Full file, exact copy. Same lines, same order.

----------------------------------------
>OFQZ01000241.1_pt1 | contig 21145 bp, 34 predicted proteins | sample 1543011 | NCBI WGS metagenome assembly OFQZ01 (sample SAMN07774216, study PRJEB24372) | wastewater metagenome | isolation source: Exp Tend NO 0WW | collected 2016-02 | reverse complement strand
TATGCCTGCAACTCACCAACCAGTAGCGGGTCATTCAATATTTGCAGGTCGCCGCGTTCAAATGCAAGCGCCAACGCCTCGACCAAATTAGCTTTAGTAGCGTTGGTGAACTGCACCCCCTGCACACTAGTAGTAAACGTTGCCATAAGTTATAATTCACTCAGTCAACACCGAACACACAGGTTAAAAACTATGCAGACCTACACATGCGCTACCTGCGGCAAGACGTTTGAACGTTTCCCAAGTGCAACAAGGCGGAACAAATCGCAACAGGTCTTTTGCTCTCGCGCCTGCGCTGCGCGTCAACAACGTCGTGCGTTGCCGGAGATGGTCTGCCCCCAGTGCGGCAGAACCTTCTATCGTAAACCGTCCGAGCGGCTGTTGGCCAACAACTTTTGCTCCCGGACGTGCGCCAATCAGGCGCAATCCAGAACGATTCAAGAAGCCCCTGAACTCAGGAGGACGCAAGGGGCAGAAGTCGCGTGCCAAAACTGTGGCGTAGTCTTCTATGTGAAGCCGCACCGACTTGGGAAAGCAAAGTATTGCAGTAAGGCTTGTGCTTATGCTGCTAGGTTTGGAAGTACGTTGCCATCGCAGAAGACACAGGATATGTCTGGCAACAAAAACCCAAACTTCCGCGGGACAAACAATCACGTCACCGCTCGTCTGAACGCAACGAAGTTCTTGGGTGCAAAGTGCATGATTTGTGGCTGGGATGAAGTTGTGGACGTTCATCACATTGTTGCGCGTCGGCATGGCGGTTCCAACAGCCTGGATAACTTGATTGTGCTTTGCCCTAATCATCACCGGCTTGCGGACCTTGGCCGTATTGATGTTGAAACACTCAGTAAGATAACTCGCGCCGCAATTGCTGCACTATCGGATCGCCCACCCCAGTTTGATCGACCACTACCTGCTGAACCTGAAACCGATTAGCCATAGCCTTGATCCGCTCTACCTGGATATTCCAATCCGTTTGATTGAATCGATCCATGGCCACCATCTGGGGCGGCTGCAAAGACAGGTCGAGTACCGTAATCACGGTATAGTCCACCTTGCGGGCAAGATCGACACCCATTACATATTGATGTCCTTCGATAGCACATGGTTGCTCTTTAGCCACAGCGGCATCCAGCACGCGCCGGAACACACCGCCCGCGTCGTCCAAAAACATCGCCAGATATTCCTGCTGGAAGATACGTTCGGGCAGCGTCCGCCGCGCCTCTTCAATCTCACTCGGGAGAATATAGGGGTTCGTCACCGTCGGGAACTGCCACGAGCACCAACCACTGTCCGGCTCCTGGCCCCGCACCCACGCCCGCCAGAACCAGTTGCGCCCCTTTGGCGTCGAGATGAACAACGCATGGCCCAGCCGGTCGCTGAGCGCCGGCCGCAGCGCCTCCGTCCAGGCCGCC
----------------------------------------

>OFQZ01000241.1_pt1 | contig 21145 bp, 34 predicted proteins | sample 1543011 | NCBI WGS metagenome assembly OFQZ01 (sample SAMN07774216, study PRJEB24372) | wastewater metagenome | isolation source: Exp Tend NO 0WW | collected 2016-02 | reverse complement strand
TATGCCTGCAACTCACCAACCAGTAGCGGGTCATTCAATATTTGCAGGTCGCCGCGTTCAAATGCAAGCGCCAACGCCTCGACCAAATTAGCTTTAGTAGCGTTGGTGAACTGCACCCCCTGCACACTAGTAGTAAACGTTGCCATAAGTTATAATTCACTCAGTCAACACCGAACACACAGGTTAAAAACTATGCAGACCTACACATGCGCTACCTGCGGCAAGACGTTTGAACGTTTCCCAAGTGCAACAAGGCGGAACAAATCGCAACAGGTCTTTTGCTCTCGCGCCTGCGCTGCGCGTCAACAACGTCGTGCGTTGCCGGAGATGGTCTGCCCCCAGTGCGGCAGAACCTTCTATCGTAAACCGTCCGAGCGGCTGTTGGCCAACAACTTTTGCTCCCGGACGTGCGCCAATCAGGCGCAATCCAGAACGATTCAAGAAGCCCCTGAACTCAGGAGGACGCAAGGGGCAGAAGTCGCGTGCCAAAACTGTGGCGTAGTCTTCTATGTGAAGCCGCACCGACTTGGGAAAGCAAAGTATTGCAGTAAGGCTTGTGCTTATGCTGCTAGGTTTGGAAGTACGTTGCCATCGCAGAAGACACAGGATATGTCTGGCAACAAAAACCCAAACTTCCGCGGGACAAACAATCACGTCACCGCTCGTCTGAACGCAACGAAGTTCTTGGGTGCAAAGTGCATGATTTGTGGCTGGGATGAAGTTGTGGACGTTCATCACATTGTTGCGCGTCGGCATGGCGGTTCCAACAGCCTGGATAACTTGATTGTGCTTTGCCCTAATCATCACCGGCTTGCGGACCTTGGCCGTATTGATGTTGAAACACTCAGTAAGATAACTCGCGCCGCAATTGCTGCACTATCGGATCGCCCACCCCAGTTTGATCGACCACTACCTGCTGAACCTGAAACCGATTAGCCATAGCCTTGATCCGCTCTACCTGGATATTCCAATCCGTTTGATTGAATCGATCCATGGCCACCATCTGGGGCGGCTGCAAAGACAGGTCGAGTACCGTAATCACGGTATAGTCCACCTTGCGGGCAAGATCGACACCCATTACATATTGATGTCCTTCGATAGCACATGGTTGCTCTTTAGCCACAGCGGCATCCAGCACGCGCCGGAACACACCGCCCGCGTCGTCCAAAAACATCGCCAGATATTCCTGCTGGAAGATACGTTCGGGCAGCGTCCGCCGCGCCTCTTCAATCTCACTCGGGAGAATATAGGGGTTCGTCACCGTCGGGAACTGCCACGAGCACCAACCACTGTCCGGCTCCTGGCCCCGCACCCACGCCCGCCAGAACCAGTTGCGCCCCTTTGGCGTCGAGATGAACAACGCATGGCCCAGCCGGTCGCTGAGCGCCGGCCGCAGCGCCTCCGTCCAGGCCGCC